Ireland set to receive €3.3bn in EU funds

Ireland is to receive more than €3.3bn from the EU over the next six years, with €2bn going to battle the effects of climate change and to protect the environment.

The Government will match the funds earmarked for specific programmes, the details of which are being worked on. The money is in addition to the funds that go to the farming sector.

The second biggest area agreed for the money is €350m to combat poverty and discrimination, and encourage the inclusion in society of marginalised people.

A sum of €68m is being set aside to help cut the high number of young people not in work, while €307m is earmarked to create quality and sustainable jobs. Close to €284m goes to improving the competitiveness of SMEs in the agriculture, fish, and acquaculture sectors.

Another €262m will be spent on improving information and communications technology and on strengthening research and innovation.

The agreement on the sums and how they will be spent was welcomed by Agriculture Commissioner Phil Hogan, his former Government colleague Brendan Howlin, and by Fine Gael MEP Deirdre Clune.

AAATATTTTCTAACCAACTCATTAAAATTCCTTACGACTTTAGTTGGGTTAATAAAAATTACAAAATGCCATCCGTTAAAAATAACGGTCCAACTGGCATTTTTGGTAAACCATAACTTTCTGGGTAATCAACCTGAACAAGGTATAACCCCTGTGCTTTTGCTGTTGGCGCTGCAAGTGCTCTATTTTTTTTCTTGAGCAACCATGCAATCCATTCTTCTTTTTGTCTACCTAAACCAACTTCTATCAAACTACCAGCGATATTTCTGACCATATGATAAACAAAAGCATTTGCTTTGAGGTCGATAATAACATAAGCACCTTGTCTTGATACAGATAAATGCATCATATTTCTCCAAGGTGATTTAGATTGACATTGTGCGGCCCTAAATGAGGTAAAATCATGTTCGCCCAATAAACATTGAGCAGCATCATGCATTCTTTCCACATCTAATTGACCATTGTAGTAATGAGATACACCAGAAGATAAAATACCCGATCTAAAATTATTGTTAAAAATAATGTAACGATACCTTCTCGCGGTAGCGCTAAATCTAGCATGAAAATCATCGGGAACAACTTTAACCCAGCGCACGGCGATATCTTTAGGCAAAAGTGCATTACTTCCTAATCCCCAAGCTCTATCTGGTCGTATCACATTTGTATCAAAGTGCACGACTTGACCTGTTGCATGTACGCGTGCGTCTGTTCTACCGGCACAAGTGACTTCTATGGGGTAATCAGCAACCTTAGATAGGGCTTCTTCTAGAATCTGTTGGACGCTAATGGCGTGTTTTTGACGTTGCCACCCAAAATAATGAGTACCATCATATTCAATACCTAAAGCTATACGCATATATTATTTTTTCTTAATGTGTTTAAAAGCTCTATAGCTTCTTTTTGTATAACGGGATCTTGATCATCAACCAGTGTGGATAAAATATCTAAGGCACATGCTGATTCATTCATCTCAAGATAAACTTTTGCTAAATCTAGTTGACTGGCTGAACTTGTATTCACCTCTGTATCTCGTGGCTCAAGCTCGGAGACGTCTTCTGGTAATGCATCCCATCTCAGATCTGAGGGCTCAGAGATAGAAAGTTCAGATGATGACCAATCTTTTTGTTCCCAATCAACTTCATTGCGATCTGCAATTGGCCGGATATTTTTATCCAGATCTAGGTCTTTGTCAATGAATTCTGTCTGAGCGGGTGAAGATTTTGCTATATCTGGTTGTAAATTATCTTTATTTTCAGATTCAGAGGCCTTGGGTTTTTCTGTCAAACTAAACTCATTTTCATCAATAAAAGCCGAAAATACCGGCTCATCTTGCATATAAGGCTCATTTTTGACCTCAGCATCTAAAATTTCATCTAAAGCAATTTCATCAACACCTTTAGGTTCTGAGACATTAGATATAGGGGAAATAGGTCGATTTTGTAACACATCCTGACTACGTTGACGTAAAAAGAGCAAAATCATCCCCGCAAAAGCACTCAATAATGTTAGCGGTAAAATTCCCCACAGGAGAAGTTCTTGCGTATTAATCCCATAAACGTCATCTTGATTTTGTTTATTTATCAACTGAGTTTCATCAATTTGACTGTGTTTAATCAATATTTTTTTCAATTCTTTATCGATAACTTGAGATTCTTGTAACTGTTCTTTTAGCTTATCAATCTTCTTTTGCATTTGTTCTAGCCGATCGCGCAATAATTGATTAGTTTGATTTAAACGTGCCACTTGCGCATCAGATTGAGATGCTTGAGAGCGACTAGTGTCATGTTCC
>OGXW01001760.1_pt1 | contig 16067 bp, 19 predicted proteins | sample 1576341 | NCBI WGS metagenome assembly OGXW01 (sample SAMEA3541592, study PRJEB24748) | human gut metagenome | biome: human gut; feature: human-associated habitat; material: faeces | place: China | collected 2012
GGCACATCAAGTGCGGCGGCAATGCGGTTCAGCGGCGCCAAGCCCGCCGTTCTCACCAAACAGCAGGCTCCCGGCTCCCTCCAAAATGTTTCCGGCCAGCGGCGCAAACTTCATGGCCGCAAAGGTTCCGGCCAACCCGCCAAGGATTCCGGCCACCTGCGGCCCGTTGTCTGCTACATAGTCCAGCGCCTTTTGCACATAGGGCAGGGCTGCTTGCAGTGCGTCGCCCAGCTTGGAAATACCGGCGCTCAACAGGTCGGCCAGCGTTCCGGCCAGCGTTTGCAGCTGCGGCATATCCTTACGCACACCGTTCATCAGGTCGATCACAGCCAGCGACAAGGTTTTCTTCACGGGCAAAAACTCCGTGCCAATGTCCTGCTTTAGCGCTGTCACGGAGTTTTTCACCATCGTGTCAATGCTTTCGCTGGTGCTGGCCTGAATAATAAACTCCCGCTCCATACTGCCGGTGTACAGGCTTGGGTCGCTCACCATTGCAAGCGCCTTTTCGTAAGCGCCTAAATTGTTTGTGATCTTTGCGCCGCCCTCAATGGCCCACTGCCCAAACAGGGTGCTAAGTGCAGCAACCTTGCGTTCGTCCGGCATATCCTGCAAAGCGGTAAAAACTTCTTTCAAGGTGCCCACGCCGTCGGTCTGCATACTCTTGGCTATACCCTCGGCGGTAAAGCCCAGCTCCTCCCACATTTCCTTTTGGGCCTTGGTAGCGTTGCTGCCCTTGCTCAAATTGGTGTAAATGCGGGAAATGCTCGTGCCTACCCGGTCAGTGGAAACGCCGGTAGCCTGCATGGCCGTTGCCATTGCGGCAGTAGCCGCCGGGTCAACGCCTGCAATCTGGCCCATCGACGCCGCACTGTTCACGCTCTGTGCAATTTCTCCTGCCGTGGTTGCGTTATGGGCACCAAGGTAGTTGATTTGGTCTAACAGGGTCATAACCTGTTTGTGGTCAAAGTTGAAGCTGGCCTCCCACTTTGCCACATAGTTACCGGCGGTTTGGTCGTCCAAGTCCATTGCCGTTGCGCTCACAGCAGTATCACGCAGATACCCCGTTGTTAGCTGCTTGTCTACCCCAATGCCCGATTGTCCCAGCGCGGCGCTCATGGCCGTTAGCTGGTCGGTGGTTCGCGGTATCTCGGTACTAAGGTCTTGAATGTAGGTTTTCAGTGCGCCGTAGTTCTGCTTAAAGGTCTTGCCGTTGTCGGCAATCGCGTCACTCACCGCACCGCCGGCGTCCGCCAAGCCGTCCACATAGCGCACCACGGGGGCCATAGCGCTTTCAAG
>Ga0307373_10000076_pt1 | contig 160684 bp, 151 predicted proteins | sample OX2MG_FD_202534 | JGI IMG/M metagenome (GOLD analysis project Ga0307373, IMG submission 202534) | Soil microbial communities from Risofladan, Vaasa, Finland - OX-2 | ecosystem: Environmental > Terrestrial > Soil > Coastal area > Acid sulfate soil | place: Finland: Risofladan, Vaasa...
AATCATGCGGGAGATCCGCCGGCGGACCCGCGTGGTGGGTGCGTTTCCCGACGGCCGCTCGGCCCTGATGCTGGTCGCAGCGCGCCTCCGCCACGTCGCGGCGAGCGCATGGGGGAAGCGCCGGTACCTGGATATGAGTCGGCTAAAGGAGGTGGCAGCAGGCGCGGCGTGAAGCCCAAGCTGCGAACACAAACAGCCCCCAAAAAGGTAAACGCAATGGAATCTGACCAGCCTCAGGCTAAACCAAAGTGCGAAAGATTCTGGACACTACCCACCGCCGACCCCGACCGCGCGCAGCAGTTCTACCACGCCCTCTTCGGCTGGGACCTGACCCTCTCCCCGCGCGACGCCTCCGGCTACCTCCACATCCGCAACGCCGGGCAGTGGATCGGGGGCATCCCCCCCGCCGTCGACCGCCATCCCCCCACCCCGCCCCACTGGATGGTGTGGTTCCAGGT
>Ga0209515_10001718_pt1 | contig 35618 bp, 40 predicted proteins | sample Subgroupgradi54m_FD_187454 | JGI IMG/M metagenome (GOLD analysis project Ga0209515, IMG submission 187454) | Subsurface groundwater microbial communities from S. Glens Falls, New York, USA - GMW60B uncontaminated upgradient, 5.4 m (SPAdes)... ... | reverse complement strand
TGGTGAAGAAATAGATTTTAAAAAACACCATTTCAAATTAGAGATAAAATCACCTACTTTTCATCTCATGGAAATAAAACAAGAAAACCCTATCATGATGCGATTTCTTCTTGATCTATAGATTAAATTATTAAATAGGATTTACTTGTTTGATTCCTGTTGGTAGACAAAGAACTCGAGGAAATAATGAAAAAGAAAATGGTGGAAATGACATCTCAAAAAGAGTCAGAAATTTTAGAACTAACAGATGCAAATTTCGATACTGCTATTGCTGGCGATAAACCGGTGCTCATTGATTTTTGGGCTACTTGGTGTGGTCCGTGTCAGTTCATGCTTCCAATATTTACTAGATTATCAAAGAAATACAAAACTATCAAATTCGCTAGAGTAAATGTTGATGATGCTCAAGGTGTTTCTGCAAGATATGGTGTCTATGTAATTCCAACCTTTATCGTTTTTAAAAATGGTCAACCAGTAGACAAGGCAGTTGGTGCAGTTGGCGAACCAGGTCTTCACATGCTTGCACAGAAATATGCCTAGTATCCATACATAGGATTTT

Mr Hogan said: “We are putting agriculture centre stage to create jobs and help drive exports. The sector has played a key role in the recovery, with agriculture and food creating 67,000 new jobs over the last three years.

“I am sure that Ireland will, as it has consistently done in the past, propose ambitious and well-targeted rural development measures that will encourage sustainable food production, increased agricultural productivity, enhanced environment and biodiversity, and, crucially, more job creation in rural communities throughout the country.”

Close to €250m has been earmarked for spending in the south and eastern region, which includes Dublin and Cork, with €160m for the poorer but less populous region of the border, midlands, and west regions.

Ms Clune said: “It is imperative that this money is targeted properly at key infrastructural and social projects and used in the most efficient manner possible. We need to invest in our SMEs and create real and sustainable jobs for our young people.”

The allocation of close to €2bn to help shift towards a low carbon economy, adapt to climate change, and protect the environment reflects key areas in the EU’s programme for the next decade.

This includes reducing the dependence on imported fuels, cutting carbon emissions, and creating jobs through investing in new low-carbon technologies.

Mr Howlin, the public expenditure and reform minister, said the Government succeeded in getting an increase in funding for the border, midlands, and western regions, and €150m towards the new Northern Ireland PEACE programme.

The partnership agreement represents a new approach by the commission by setting out specific targets to be achieved with EU funds. This includes programmes to encourage and help entrepreneurs set up businesses including through business incubators, and helping SMEs to become involved in developing new products and to export.


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